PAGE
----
A RT-based Technique for the Analysis and the Removal of Titan's Atmosphere by Cassini/VIMS-IR data

Monday, 14 December 2015
Poster Hall (Moscone South)
Giuseppe Sindoni1, Federico Tosi1, Alberto Adriani1, Maria Luisa Moriconi2, Emiliano D'Aversa1, Davide Grassi1, Fabrizio Oliva1, Bianca Maria Dinelli2 and Elisa Castelli2, (1)IAPS-INAF, Rome, Italy, (2)CNR Institute of Atmospheric Sciences and Climate, Bologna, Italy
Since 2004, the Visual and Infrared Mapping Spectrometer (VIMS), together with the CIRS and UVIS spectrometers, aboard the Cassini spacecraft has provided insight on Saturn and Titan atmospheres through remote sensing observations. The presence of clouds and aerosols in Titan's dense atmosphere makes the analysis of the surface radiation a difficult task. For this purpose, an atmospheric radiative transfer (RT) model is required. The implementation of a RT code, which includes multiple scattering, in an inversion algorithm based on the Bayesian approach, can provide strong constraints about both the surface albedo and the atmospheric composition.

The application of this retrieval procedure we have developed to VIMS-IR spectra acquired in nadir or slant geometries allows us to retrieve the equivalent opacity of Titan's atmosphere in terms of variable aerosols and gaseous content. Thus, the separation of the atmospheric and surface contributions in the observed spectrum is possible. The atmospheric removal procedure was tested on the spectral range 1-2.2μm of publicly available VIMS data covering the Ontario Lacus and Ligeia Mare regions.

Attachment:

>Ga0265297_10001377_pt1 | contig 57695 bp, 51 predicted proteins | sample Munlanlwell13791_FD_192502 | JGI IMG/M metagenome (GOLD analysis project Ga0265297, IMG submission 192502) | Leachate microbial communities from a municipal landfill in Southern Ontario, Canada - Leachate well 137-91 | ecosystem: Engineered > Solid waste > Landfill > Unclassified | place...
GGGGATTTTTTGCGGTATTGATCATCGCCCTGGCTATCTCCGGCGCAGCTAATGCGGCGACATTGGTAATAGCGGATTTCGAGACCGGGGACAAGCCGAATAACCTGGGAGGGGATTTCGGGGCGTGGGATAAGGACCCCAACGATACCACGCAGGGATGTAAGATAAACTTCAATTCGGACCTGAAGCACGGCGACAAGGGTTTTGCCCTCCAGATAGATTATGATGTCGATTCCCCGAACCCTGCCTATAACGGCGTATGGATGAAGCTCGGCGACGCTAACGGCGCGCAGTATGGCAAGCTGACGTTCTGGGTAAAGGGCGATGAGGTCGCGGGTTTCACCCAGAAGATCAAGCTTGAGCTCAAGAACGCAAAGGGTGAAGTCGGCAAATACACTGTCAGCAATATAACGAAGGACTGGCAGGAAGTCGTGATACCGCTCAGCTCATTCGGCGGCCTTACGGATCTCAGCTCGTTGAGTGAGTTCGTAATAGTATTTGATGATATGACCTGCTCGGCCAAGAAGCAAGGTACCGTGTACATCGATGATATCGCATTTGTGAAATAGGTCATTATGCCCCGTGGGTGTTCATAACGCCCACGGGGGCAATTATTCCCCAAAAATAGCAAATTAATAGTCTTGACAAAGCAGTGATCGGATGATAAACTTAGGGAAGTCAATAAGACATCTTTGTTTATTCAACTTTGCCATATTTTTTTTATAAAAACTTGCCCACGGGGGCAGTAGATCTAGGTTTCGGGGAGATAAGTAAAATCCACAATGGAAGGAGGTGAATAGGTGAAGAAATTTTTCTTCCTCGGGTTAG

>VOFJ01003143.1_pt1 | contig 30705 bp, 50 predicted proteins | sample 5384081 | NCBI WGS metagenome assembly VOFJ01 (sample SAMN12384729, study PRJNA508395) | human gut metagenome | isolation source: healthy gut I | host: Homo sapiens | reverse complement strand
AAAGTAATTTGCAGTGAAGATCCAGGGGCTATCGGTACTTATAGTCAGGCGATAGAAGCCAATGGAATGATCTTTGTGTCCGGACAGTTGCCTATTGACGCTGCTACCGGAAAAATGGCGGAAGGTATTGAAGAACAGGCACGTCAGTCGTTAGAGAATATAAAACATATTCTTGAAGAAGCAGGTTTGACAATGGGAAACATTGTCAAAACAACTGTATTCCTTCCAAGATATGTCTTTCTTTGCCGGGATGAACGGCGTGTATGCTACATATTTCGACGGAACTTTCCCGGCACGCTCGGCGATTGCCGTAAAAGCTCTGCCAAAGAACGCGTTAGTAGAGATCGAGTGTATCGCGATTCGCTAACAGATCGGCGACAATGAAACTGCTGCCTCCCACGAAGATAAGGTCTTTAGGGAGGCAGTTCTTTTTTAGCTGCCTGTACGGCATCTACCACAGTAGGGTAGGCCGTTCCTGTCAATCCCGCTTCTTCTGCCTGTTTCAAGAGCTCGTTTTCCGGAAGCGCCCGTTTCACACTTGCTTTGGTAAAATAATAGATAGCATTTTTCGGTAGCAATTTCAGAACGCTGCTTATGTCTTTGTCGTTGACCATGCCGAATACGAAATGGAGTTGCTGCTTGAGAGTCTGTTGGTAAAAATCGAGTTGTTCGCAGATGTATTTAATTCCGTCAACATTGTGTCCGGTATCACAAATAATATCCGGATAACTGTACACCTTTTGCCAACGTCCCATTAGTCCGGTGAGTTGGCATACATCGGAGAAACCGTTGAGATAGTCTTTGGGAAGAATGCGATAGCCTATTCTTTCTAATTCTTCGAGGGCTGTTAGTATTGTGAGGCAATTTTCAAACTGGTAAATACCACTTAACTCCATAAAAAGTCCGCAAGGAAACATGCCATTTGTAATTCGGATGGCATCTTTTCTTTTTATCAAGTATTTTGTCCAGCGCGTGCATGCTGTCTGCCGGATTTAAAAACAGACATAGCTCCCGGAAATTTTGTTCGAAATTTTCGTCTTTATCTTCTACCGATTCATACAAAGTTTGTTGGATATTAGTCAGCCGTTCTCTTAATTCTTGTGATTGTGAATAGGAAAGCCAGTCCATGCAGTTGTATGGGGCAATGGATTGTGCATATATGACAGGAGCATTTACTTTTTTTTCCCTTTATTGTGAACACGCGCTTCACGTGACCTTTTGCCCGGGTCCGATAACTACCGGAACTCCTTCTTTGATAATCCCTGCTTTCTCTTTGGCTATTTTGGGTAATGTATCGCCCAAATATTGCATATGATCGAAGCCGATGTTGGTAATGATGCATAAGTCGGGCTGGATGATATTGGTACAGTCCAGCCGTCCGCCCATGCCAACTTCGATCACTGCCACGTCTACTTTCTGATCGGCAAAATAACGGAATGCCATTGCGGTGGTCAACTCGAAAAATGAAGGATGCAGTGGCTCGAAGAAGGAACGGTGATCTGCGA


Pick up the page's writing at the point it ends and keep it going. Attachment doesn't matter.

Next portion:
The retrieval of the accurate composition of Titan's atmosphere is a much more complex task. So far, the information about the vertical structure of the atmosphere by limb spectra was mostly derived under conditions where the scattering could be neglected [1,2]. Indeed, since the very high aerosol load in the middle-low atmosphere produces strong scattering effects on the measured spectra, the analysis requires a RT modeling taking into account multiple scattering in a spherical-shell geometry. Therefore the use of an innovative method we are developing based on the Monte-Carlo approach, can provide important information about the vertical distribution of the aerosols and the gases composing Titan's atmosphere.

[1]Bellucci et al., (2009). Icarus, 201, Issue 1, p. 198-216.

[2]de Kok et al., (2007). Icarus, 191, Issue 1, p. 223-235.